March 1, 2015: Be Shocked – Now Let Go and Let’s Go


Sermon
The Rev. Dr. C. Steven Teague, Rector
Second Sunday in Lent

Ever had an “Ah ha!” moment. You think, “Okay, I’m getting it.” Then you get whacked by a two-by-four you never saw coming. Now it’s an “Oh No” moment. That would be Peter. He thinks he knows Jesus. Peter is about to learn that knowing a title and name won’t be enough. He’s not the only one about to learn.

Jesus has been doing rather well. On the plus side, the disciples witness him rid a man of a demon; touch and heal a leper, the sick and paralyzed; invites a despised tax collector to join his team – well, that one is questionable. Jesus stills a storm; walks on water; raises the dead; feeds a free meal to over 5000 people. As his popularity with the masses soars, his ratings with the religious authorities and pundits plummet. For most, though, this Jesus guy is impressive: “Who do you say I am?” Peter, says, “Messiah.” The two-by-four they never see coming: Jesus says he’ll suffer and die – whoa. They stopped listening, never getting to Easter. So Peter drops a rebuke on Jesus. A loved one suffer and die, Messiah or not – no one wants that to happen. Surely, if he is Messiah, he’d use his powers, if not for his sake, at least theirs.

Jesus rebukes Peter right back, not because Peter’s bad and needs shaming. He’s closed his mind – not yet ready, and Jesus knows that. He’s trying to pry open Peter’s mind to show him God’s plan from the beginning. God’s ways are not really obvious or sensible to our minds either. “Get behind me Satan!” Peter isn’t Satan, just talks a lot like Satan, as when Jesus and Satan spent time together in the wilderness: “Look, Jesus, I know who you are. I have a better plan. You won’t need to suffer and die. Follow me.” Jesus again refused to take a lesser option, tempting again, to disobey: “Behind me Peter. You follow me. I follow my Father.”

I know you people. You are good, fully committed disciples, right? So you’ll know what’s needed. Deny yourself. Take up your cross. Follow Jesus. It’s probably good we downplay this in the church. Following one who suffers, dies, and hands us a cross, isn’t exactly appealing once word gets out. The church has had 2000 years to dumb Jesus down, making him into a Messiah who fits our needs better. It’s like On Demand TV. Switch the channel if we’re bored and not satisfied. Self-denial, crosses, obedience, patience can’t compete with modern messiahs promising to fix our messes, grow our investments, eliminate suffering, and smite our enemies. People want problems fixed. “Don’t hand me a cross, tell me to deny myself.” No, we have a hard enough time getting new members, and filling our pews. Maybe if we say: “Follow Jesus when it fits your schedule,” they’ll come.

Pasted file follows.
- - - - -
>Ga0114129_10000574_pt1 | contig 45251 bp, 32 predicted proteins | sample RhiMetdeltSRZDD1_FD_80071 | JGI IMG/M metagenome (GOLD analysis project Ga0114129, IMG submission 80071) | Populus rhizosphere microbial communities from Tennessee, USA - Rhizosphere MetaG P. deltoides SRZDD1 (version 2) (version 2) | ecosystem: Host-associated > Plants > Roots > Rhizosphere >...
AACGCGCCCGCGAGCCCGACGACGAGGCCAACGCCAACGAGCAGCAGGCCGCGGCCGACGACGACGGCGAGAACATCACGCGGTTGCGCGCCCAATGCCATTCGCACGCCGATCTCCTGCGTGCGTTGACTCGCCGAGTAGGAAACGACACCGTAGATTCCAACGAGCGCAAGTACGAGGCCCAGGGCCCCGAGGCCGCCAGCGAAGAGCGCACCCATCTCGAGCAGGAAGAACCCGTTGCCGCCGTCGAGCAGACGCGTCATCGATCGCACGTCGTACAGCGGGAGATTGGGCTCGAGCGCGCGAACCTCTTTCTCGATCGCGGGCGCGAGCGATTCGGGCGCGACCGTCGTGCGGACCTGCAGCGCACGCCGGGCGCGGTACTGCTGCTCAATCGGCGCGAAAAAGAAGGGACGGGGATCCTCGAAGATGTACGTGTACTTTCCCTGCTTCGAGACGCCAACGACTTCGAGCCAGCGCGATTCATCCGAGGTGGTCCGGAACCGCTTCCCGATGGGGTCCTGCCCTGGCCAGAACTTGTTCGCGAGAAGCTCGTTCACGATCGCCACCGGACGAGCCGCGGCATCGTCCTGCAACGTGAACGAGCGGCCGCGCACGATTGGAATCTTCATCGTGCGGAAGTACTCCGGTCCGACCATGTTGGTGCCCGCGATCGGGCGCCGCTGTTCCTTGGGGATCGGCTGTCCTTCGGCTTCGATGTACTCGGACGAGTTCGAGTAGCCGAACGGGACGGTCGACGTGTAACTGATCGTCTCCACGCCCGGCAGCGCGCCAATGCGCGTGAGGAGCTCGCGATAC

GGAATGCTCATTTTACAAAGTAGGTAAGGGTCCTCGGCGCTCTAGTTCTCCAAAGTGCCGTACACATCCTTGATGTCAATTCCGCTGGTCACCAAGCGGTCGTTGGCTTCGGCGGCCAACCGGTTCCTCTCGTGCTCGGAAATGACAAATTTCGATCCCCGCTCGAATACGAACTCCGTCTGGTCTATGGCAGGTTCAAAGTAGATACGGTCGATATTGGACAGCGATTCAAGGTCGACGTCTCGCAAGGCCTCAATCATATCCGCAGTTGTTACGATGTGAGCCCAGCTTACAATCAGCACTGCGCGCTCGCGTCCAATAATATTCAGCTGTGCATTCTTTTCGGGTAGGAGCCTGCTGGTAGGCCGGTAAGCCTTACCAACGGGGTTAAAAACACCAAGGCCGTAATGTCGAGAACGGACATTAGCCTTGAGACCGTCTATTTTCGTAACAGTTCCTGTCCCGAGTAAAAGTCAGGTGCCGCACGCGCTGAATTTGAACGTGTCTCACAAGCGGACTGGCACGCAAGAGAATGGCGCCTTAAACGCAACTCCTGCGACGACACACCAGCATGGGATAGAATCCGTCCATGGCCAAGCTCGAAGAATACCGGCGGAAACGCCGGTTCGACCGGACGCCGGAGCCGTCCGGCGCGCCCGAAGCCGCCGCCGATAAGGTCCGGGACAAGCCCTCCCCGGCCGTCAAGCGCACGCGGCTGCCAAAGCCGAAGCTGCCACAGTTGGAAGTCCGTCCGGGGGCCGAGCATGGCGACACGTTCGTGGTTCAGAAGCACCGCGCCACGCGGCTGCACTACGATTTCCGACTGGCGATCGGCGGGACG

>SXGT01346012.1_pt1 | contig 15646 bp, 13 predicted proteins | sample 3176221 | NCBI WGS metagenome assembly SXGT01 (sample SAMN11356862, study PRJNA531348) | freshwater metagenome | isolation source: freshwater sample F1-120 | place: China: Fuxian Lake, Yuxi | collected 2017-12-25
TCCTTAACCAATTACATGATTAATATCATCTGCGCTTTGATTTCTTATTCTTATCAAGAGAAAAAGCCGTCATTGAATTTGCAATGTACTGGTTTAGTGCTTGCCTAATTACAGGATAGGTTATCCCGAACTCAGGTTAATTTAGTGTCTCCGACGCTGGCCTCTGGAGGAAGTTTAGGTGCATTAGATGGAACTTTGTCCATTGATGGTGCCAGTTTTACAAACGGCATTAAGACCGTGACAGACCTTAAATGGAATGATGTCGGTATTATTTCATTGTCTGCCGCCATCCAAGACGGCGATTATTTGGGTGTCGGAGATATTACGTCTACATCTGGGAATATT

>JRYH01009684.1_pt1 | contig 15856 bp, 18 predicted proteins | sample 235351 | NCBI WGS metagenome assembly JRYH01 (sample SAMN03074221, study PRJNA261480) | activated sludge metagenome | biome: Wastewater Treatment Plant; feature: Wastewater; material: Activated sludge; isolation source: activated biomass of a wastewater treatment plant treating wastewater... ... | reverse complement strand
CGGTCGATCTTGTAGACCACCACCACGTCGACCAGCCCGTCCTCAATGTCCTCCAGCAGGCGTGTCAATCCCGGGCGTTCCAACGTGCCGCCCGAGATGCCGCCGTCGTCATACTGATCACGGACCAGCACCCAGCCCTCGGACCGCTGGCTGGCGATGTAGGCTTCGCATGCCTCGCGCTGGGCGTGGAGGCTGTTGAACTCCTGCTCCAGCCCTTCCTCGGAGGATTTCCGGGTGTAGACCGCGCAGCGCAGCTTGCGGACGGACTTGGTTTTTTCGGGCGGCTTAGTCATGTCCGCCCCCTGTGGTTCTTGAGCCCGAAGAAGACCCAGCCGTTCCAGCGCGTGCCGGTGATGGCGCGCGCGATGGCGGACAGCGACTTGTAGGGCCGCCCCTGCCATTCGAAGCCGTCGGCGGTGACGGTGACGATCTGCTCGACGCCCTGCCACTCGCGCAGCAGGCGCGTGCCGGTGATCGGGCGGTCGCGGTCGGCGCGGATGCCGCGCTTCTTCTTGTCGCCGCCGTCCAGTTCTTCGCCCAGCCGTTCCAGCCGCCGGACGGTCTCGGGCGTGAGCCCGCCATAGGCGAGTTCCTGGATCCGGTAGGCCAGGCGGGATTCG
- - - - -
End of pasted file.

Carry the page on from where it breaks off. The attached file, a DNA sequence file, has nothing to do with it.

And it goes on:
Following Jesus is different than believing in Jesus. You can say, “Yeah, I believe four statements. I’ve said the prayer, signed the card. I’m set – heaven when I die. I can relax, sit back, and maybe sacrifice a little time for church every once in a while.” In a world of selfies, instant messaging and self-gratification – self -denial and swimming against the tide seem so unnecessary. Mike Slaughter, Methodist pastor, says that in the church he grew up, he only knew a Sunday School version of Jesus – white male, long hair, congenial and gentle guy. Same with me – I could like and admire Jesus, but never wear my hair like his. Mike says only a few people in his church so faithfully followed Jesus that he could notice a difference in their lives.[1] Think about that.

When we finally follow Jesus, people will notice. They notice when with our minds fixed on divine things, our lives are different in this earthy, human world. Belief is only the beginning of the journey. Demons believe Jesus is Son of God, too – remember? Deny your ego, that false self. Set you aside to love and serve people who annoy the heck out of you; those who are different, vulnerable, marginalized, and won’t thank you for being nice. Do something about suffering and injustice, even if it means you lose friends who don’t understand. You and I probably won’t be killed for following Jesus, as Coptic and other Christians are. We are still to die to ourselves to take up Jesus’ cross – the point where our sin, illusions and evil meets God’s forgiveness, grace, and love – and there see what divine power really does. We’re willing then to trade our agendas for God’s. That’s God’s plan and why Jesus does what he does. Without the cross, any faith we profess is satanic, self-serving, empty and hypocritical. The cross is when Jesus takes into his body, the pain we and suffering we inflict, our rejection of him, our deaths, to show us how much God loves us, in spite of ourselves.

It’s blasphemy to think God demands someone suffer and die to appease his wrath. I think it’s more like this. Jesus might say: “You people do some pretty horrible things – torture, kill, bomb, blow up people – you turn from the needy to satisfy yourselves. You hate, shun and say some pretty nasty things to and about others. I have come,” and here’s where Jesus is pretty sneaky – “to follow you and rescue you when you refuse to follow me. I am with you wherever you go – even to hell and back.” Maybe when you and I see that’s what divine love looks like, we’ll turn around and follow Jesus – for a change. That’s the cross we’re given to carry. Only God’s power of love is so right, as to transform what is so wrong with us. Deny yourself, take up a cross, and follow – ready to go?



[1] Mike Slaughter, Renegade Gospel. (Abingdon Press, Nashville, TN., 2014), 17.


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